I know you’ve heard the phrase, “Too close for comfort.” In most cases, when we use it, we’re describing a near miss with some kind of danger—an automobile accident, a misstep coming down stairs or onto a curb, a potential mistake that might have been embarrassing, costly, or both. In this article, I’m flipping the meaning and considering the phrase as a missed opportunity for comforting support by delaying hospice care. Although patients with advanced life-limiting illness are eligible for hospice enrollment six months before they are likely to die from their illness, the majority enroll much closer to death, if at all. The ultimate goal of hospice care is to improve quality of life for patients and their families—to support their comfort, for as long before death as is possible.
When patients delay enrolling in hospice care, they miss the opportunity for a hospice team to do what it does best: tailor medicines to treat pain and other distressing symptoms, carefully assess equipment needs (such as oxygen concentrators, hospital beds, shower chairs, bedside commodes), provide health aids to assist with grooming and bathing, and compassionately support the emotional and spiritual needs of patients and family members. Longer alliances allow more time to assess needs thoroughly, to adjust medications, and to build trusted relationships that might serve as vital anchors of emotional and spiritual support during a flood of overwhelming sadness and paralyzing fear.
According to 2016 figures (https://www.statista.com/statistics/339865/share-of-us-hospice-patients-by-length-of-service/ ), close to 30% of patients are in hospice care for a week or less, and almost 60% are on service for a month or less. It’s a shame that eligible patients miss the opportunity for intensive symptom management and interdisciplinary team support by enrolling in the final moments of life.
Two common hurdles that delay hospice enrollment are a fundamental misconception about hospice, and dodged conversations about poor prognosis of advanced serious illness. Let’s consider each of these factors in detail.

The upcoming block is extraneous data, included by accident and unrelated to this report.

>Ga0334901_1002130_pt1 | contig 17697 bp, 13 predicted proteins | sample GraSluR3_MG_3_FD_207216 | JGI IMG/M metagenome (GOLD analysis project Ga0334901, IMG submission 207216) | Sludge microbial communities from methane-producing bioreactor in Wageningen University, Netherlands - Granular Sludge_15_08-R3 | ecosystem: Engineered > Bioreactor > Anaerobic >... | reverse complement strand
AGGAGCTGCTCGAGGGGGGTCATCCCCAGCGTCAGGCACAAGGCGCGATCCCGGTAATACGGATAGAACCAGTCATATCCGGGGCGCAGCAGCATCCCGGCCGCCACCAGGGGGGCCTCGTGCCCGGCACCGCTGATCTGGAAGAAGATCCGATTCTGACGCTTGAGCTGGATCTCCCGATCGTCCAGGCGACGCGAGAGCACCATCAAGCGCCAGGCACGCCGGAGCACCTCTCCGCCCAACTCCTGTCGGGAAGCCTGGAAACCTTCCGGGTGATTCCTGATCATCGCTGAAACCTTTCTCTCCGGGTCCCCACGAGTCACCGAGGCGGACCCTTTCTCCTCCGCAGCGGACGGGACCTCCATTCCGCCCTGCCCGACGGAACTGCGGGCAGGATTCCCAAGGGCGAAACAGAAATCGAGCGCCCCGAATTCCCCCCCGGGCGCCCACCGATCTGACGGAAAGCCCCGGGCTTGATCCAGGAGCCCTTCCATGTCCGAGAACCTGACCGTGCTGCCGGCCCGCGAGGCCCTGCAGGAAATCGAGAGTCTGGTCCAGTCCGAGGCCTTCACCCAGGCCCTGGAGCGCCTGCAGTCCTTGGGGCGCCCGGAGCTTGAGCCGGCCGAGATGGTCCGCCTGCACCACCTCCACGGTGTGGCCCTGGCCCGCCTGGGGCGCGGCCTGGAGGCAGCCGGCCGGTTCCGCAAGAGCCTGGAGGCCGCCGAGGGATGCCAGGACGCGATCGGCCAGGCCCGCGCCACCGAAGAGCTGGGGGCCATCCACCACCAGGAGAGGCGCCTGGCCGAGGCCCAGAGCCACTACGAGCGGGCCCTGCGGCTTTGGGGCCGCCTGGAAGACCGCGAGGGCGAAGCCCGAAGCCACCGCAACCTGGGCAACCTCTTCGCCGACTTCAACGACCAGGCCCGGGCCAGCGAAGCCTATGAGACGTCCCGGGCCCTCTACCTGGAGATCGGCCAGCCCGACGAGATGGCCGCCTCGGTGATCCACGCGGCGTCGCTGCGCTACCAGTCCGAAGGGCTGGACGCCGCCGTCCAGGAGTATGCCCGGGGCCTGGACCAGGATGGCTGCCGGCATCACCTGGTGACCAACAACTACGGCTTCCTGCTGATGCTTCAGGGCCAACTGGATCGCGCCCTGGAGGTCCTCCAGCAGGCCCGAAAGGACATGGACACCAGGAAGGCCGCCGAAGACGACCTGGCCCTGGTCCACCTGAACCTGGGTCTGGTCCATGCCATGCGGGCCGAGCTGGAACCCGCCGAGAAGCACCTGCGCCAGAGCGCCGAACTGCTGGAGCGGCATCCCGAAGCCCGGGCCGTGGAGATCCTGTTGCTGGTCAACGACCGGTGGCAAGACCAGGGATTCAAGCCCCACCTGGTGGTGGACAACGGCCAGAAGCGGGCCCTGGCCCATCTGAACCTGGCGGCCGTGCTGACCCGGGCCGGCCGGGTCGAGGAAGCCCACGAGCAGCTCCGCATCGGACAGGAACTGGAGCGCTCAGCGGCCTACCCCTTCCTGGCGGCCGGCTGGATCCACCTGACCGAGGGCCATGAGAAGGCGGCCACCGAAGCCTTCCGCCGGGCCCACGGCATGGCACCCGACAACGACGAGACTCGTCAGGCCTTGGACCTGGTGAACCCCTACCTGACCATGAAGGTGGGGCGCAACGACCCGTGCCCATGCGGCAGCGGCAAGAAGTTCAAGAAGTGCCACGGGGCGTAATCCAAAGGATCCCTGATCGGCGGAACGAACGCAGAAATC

There’s a collective misconception that transitioning to hospice care is giving up, or worse, a death sentence. Simply put, people envision being ushered hastily to their deaths with large doses of morphine and tranquilizers. The unfortunate reality is that all too often, when a patient does elect the hospice benefit, he or she is already actively dying–with only a matter of hours before death. In such situations, morphine may be the single most effective drug to manage severe pain and/or to relieve distressing shortness of breath.
Medications vital to treating the symptoms of a life-limiting illness are continued after a patient enrolls in hospice. Let’s use an example: Say the reason for hospice enrollment is advanced congestive heart failure. Patients will continue to use supplemental oxygen to alleviate shortness of breath, as well as medicines to control chest pain, fluid retention, uncomfortable swings in blood pressure, and rapid heart rate. In addition, hospice patients routinely receive medicines to manage insomnia, anxiety, depression, constipation, and general aches and pains.
Simultaneously, a social worker assesses home and community support needs, and assists families with vital paperwork such as advance directives and powers of attorney. Hospice providers can arrange a hospital bed and oxygen concentrator for home use, to allow comfortable positioning and improved breathing. A primary nurse begins a relationship with the patient and family and schedules regular home visits according to need, consulting regularly with a team physician. Equally important, a chaplain provides a listening ear and compassionate presence for patient and family who are suffering the rollercoaster of emotions and spiritual distress that accompany life-limiting illness.